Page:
García Valdecasas points out that there was a time in Spain in which honor was a spiritual center, towards which life gravitated, with an axis around which social activities were oriented. So, and according to the author, for the Spaniards the honor was the Sun of the social firmament.
Along the same lines, the poet Lope de Vega described Spain as the most honest nation, meaning with the previous one that it was the town that gave more importance to the honor.
The honor shaped the Spanish nationBattle of Rocroi (1643). Spanish thirds fight against the French army
It is no exaggeration to say that the honor It shaped the Spanish nation. Without him it would be impossible to understand either the character or many of the vicissitudes that Spain went through along its history. Without the omnipotent presence of honor the feats and historical deeds that characterize us would have been impossible.
The honor it was the most basic condition to serve the country, in the name of God and the King. As the Frenchman René Quatrefages states about the Spaniards: "without honor the King could not be served ". The same author argued that "Spanish cared little for death as long as the honor was safe."
Along the same lines, another Frenchman, Jean Creac'h, states "The only suffering that this people is capable of feeling in their flesh, the only one who does not know how to endure is the one caused by wounds in honor."
For the American Hispanic Waldo Frank, "Spain is nothing more than a symphony in the key to honor. Thus, the Spanish sense of honor is the effort of Spain as a whole to resist and defeat the adversary." On the other hand he came to affirm: "The pundonor was the handhold where the Spaniard took, not his place in heaven, but his place on earth. "
Empire, culture, army and honor
It was clearly the sense of honor that gave the Spanish army its enormous strength during the 16th and 17th centuries, who became the most powerful of his time. The conviction of these soldiers, of feeling firmly grounded in the value of honor and the sense of duty, which made them invincible for more than a century.
The Italian historian Raffaele Puddu, attributes to the feeling of honor the cohesion and discipline of the Spanish troops on all combat fronts. Thus, he maintained:"From the prince to the simple infantryman the chain of honor links all members of the military society to each other".The Catalan Agustina Zaragoza and Doménech, nicknamed "Agustina de Aragón", in front of a Spanish battery during the Siege of Zaragoza (1809)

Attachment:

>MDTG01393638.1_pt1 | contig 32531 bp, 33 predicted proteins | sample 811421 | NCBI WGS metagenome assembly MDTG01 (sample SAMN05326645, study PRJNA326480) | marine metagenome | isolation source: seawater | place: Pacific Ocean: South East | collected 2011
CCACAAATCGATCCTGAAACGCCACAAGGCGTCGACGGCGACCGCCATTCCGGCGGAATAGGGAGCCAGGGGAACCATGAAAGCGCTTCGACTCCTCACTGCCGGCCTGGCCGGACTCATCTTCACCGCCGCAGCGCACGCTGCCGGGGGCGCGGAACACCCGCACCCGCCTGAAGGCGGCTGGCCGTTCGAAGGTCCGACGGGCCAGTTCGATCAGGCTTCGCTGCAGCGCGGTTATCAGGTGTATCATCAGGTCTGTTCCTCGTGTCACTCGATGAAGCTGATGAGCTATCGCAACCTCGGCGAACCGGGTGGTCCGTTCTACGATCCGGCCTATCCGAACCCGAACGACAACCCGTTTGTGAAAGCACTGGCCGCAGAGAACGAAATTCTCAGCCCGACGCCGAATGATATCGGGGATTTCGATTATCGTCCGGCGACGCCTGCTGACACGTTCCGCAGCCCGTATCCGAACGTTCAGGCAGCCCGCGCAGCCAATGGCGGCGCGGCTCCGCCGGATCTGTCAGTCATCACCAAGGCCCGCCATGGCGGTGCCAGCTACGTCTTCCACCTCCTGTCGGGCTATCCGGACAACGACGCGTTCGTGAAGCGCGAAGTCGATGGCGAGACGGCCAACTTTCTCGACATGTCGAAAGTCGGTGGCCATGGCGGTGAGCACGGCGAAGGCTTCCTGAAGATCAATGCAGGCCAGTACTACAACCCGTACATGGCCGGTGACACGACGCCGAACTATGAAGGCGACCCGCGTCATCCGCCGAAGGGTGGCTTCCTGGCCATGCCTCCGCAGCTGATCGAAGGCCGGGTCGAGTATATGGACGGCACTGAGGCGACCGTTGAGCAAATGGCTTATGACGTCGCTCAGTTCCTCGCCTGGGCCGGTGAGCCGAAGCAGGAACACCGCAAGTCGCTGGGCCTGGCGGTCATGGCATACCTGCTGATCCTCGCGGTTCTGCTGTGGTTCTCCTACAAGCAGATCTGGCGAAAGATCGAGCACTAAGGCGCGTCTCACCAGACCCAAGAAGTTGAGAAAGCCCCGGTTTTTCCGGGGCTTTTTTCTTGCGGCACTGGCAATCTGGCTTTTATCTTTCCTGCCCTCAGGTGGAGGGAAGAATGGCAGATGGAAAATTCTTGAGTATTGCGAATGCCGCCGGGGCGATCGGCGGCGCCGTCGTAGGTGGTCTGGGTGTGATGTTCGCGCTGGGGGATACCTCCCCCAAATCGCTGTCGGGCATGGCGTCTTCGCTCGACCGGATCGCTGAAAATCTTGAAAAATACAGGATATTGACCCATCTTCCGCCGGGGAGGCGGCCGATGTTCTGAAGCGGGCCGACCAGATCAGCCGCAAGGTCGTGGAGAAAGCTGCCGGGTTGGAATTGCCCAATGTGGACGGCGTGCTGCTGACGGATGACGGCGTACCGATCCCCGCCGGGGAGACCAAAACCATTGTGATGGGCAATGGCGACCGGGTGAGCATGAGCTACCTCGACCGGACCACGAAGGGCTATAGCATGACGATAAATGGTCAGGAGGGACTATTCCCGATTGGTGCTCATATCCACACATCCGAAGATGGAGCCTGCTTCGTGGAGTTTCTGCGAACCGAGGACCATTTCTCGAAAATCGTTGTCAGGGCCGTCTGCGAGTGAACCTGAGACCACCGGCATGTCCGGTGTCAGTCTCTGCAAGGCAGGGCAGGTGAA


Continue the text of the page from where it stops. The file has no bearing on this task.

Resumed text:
The supreme appreciation of each soldier's own honor, the awareness of their own personal dignity, together with "The Christian idea that in every man there is a soul to honor", turned the armies of the Hispanic Monarchy into a community composed of "gentlemen soldiers."
Vossler, on the other hand, points out that the Spanish imperial army was a true honor school. They all learned to honor and be honest. The honor was earned by serving his homeland with distinction, while facing life or death situations, almost always in total numerical and media inferiority.
It is very true that the cult of honor has degenerated over time, being the cause, on several occasions, of serious deviations and recklessness. The Spanish people, who have been the most distinguished in appreciation and the cult of honor, it has also incurred terrible deformations of the true concept of honor. All this happens when certain passions are exalted and many ideals are taken to the extreme.
Nevertheless, this should not tarnish the noble and idiosyncratic background of the traditional Spanish vision of life, centered on the ideas of honor, duty, loyalty and an aristocratic sense of existence.
- Quatrefages, The thirds, trad., Madrid, 1983
- Vossler, Spanien and Europe, München, 1952
- García Valdecasas, The gentleman and the honor, Madrid, 1948,
- Frank, Virgin Spain, trad. by León Felipe, Santiago, Chile, 1941
- Puddu, The gentleman soldier, trad., Barcelona, 1984
- Navasal and de Mendiri, Spain time, Santander, 1938